I got sore on Saturday, but I also scored an epiphany. No pain, no gain, although the pain part is getting old.
And so am I, and thus the epiphany, but first some explanation.
The middle chunk of Winning Dad takes place on the road, as two characters (I play one; our screenwriter and director, Arthur Allen, plays the other) travel from Seattle to Montana, camping and hiking along the way, bonding and having some interesting conversations. It’s an important part of the story; it can’t be cheated or reduced or covered. It has to be done, and filmed.
And survived, as it turned out.
For various reasons, there was some last-minute scrambling to find locations for our outdoor adventure. About 40 minutes east of me is Mt. Index and Lake Serene, an area that looked to be just what we needed. A remote lake, requiring a hike in, where we could probably find what we needed: Plenty of hiking coverage, a couple of campfire scenes, a big scene at a picturesque vista, and a mountain lake. Good to go.
After going over the logistics, our producer decided that it would be more efficient to hike to the lake with our gear, set up camp, and stay overnight so we got a couple of full days of filming before heading further east for some road trip stuff.
This was unexpected, as I was assuming we’d be doing day trips, so I grumbled a little and started searching for friends with camping equipment, since it had been years since I’d even seen a sleeping bag around this house, much less the tent, etc., that I’d need. In the meantime, after noting my reaction and also noting that Arthur wasn’t crazy about camping either, the plan to changed: Arthur and I would hike back out in the evening, stay at a local hotel, recharge the equipment batteries and download the footage to a laptop, take showers, etc., before resuming the next day.
This sounded fine with me, so I showed up at our meeting spot early Saturday morning with just a change of clothes and a water bottle, only to find Ellen McLain, my movie wife (she’d dropped off her nephews, who are working on the crew), walking purposefully toward me with an expression I haven’t seen since I spilled something at the dinner table when I was a kid.
“This is suicidal,” I believe she said at some point, pointing out that I was hiking twice as much as I needed to, and by the way I wasn’t 20 years old anymore.
Here are a couple of things, things Ellen wasn’t privy to. First, while I rarely “hike” in terms of mountains and packs, I do walk a lot at an aerobic pace, usually 5-6 miles a day, and I’ll also hop on the stationary bike sometimes and cover 18-19 miles in an hour. My weight has fluctuated a little in the past five years or so, up a bit or down, depending on my mood, but my exercise routine has stayed pretty regular (sometimes I pick familiar calories to hang out with at night, that’s all). I have no breathing problems, no chronic aches and pains, and a pretty low resting heart rate. I am, for being 55, reasonably fit.
And, according to our producer’s estimate, it was only about an hour’s hike to Lake Serene from the parking lot. Assuming we managed our big sunset scene and left immediately afterwards, we should have been able to hike back out in good time and spend our night in the comfort of a small-town motel, easy.
The hike, as it turned out, was three hours, almost all of it uphill to this mountain lake over a very rocky trail. I was happy with my recovery once we reached the lake, but my quads were aching and I was pretty drenched in sweat. And toward the end, the last thing I wanted to do was sleep on the ground in a very cold spot (there was still snow) without camping gear or even a coat, having prepared for a hotel room.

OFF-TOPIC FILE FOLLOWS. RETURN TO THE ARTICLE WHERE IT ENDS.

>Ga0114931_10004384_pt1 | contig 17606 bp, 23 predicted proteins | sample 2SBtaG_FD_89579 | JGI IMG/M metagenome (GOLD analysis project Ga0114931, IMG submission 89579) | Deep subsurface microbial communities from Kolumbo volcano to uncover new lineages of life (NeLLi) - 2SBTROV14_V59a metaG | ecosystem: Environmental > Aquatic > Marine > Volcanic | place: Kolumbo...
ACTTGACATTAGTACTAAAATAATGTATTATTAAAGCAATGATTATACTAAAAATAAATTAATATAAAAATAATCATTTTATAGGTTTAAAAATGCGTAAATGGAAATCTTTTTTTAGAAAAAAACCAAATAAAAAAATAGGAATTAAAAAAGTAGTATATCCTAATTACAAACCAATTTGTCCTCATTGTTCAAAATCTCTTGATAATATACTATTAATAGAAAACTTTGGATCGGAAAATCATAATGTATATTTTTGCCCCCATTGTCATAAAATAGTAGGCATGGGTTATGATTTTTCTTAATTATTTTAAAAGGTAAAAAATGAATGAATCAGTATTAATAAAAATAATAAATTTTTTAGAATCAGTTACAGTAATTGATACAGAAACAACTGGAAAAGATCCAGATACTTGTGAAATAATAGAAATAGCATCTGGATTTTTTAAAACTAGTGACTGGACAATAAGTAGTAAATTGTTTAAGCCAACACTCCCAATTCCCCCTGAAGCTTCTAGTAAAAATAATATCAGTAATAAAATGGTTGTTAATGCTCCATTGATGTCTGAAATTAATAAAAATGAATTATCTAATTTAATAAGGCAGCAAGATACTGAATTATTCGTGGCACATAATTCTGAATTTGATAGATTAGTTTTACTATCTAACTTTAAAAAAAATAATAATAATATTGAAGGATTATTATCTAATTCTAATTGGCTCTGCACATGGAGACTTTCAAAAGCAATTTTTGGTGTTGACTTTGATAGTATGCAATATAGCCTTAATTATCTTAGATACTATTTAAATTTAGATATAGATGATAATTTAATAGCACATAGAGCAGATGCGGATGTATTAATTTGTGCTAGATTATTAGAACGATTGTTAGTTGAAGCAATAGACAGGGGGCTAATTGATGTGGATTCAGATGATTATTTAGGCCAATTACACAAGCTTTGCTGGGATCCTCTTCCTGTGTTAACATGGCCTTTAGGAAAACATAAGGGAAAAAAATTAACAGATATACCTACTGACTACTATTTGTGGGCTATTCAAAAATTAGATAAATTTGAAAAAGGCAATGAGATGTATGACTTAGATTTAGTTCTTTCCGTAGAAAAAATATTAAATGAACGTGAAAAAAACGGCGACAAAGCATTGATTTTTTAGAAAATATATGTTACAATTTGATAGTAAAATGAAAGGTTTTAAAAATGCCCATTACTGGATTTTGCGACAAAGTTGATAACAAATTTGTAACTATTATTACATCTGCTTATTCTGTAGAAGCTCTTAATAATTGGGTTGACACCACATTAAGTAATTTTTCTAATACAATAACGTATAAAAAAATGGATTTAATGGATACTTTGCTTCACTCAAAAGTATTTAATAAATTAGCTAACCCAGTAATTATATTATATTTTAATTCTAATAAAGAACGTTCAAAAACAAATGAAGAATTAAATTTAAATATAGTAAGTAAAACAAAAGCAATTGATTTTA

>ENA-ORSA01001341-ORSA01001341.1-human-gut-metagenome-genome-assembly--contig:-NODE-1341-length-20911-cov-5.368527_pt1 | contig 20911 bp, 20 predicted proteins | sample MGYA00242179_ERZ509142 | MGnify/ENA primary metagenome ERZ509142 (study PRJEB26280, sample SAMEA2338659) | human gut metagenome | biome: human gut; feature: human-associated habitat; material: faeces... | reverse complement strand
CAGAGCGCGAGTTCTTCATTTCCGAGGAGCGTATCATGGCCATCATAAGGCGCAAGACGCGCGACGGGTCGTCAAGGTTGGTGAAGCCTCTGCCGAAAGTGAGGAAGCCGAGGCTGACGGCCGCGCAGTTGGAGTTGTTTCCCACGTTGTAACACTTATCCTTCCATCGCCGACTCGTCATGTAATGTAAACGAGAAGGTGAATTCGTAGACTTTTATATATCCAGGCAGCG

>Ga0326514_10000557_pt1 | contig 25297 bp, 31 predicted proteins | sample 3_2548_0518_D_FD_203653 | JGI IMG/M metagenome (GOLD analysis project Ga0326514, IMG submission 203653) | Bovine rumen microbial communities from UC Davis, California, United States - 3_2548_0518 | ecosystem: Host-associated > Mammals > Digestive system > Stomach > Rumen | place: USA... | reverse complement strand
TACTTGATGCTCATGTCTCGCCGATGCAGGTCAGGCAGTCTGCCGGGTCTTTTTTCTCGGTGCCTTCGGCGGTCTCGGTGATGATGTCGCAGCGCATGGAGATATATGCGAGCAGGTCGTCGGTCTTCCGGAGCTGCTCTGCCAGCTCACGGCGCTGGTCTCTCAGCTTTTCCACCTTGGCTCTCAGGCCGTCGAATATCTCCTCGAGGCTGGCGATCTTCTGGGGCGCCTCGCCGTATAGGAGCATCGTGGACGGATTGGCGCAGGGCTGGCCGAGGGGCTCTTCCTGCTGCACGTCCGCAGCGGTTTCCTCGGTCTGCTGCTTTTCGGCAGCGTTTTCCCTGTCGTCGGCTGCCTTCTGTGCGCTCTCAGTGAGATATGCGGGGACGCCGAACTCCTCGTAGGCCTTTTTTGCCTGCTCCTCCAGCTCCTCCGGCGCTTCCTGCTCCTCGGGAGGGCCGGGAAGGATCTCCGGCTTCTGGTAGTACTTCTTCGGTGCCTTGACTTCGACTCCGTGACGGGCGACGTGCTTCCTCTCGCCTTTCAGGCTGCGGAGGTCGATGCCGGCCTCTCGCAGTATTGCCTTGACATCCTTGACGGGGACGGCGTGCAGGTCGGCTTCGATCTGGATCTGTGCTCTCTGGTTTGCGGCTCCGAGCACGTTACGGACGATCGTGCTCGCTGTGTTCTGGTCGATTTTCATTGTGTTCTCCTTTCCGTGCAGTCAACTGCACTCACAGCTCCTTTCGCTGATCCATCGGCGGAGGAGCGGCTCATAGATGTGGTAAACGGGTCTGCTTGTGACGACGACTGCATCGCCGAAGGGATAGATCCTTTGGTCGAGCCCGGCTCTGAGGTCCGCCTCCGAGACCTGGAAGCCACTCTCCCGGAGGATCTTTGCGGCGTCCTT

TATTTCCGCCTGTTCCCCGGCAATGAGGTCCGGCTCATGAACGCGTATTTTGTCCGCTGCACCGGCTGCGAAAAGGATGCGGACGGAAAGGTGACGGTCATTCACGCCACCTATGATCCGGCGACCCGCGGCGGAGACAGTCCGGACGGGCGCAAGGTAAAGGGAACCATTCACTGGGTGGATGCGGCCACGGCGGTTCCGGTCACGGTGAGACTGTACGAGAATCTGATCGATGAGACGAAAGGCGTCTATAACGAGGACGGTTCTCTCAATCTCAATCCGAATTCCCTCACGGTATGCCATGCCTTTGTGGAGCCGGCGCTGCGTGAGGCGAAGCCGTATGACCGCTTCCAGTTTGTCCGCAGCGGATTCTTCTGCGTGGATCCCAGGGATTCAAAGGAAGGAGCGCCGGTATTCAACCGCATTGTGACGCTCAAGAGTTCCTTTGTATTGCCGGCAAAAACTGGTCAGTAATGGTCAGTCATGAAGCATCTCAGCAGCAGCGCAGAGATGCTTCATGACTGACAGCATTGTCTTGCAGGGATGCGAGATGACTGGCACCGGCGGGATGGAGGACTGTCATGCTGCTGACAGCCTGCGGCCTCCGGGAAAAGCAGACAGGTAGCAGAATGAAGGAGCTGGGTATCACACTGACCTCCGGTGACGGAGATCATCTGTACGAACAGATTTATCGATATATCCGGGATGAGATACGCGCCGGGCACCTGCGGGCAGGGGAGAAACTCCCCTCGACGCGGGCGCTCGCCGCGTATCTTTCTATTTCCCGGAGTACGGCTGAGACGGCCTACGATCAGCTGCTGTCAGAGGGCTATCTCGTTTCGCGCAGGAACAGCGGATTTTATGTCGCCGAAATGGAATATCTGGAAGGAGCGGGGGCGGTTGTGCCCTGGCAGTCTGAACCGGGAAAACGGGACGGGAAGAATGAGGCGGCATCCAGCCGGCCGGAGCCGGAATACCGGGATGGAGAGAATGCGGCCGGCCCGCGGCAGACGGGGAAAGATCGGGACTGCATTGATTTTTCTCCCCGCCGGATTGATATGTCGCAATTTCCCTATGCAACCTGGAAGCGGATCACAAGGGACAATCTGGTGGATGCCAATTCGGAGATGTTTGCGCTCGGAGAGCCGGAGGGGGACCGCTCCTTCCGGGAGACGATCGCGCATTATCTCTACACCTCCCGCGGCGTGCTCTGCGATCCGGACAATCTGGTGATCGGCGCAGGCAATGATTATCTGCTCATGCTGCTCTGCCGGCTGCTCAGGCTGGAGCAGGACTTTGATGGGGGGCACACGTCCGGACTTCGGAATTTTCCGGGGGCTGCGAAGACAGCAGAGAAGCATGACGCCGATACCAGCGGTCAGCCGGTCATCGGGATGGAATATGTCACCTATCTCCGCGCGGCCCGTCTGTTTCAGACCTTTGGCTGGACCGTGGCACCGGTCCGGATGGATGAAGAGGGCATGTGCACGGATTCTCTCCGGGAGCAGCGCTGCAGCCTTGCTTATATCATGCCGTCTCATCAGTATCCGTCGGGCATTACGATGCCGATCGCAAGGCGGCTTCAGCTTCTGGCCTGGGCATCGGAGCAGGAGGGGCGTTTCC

There’s a lot more to this story, including the entire crew eventually deciding to leave the lake rather than camp, me reaching the parking lot first (I headed out, thinking our producer would be right behind me, preferring to get to the bottom before dark, which I didn’t do but got close; thank you, iPhone flashlight) and having to wait for an hour in the dark, under the stars, freezing in the bed of a pickup truck, thirsty and cold.
The major point here, though, and the inspiration for my epiphany, is that I was sore. More than sore, even. Hobbled. Sore knees, sore calves, sore shoulders, sore back. I was walking wounded, and not really walking, and then I understood.
I just turned 55. I’m a regular exerciser and not seriously overweight (around 196 at the moment, whereas 180 would be great, but nothing to worry about this side of vanity). As I said, I’m reasonably fit for my age.
But I won’t get any fitter. Let’s face it. My best hope is to stay somewhere around this level, with lots of regular exercise, for 10 years or maybe 15, then slowly degrade. I’m not going to get much healthier or stronger; this isn’t me, just life.
So there it is. I am what I am, and that’s all that I am. Avoiding this kind of whole-body achiness is an easy fix (no more multi-mile hikes in the mountains), although you never know what I might want to do. So maybe I need to bear down and drop 20 pounds or so, just to take what pressure I can off the joints. It’s not hard, I just haven’t had much motivation, and maybe now I do.
Or, as I said, avoid going uphill. But sometimes you have to, even if you’re 55. And there’s more filming to come.
Ellen was right in a way. It was risky behavior, and I was the oldest of the group by 25-30 years. Vanity may not factor in that much in terms of my appearance anymore, but it definitely played a role in not wanting to draw attention to the fact that my legs were screaming and my T-shirt looked like I’d taken a few swims in the lake. And that kind of vanity is dangerous. Lesson learned.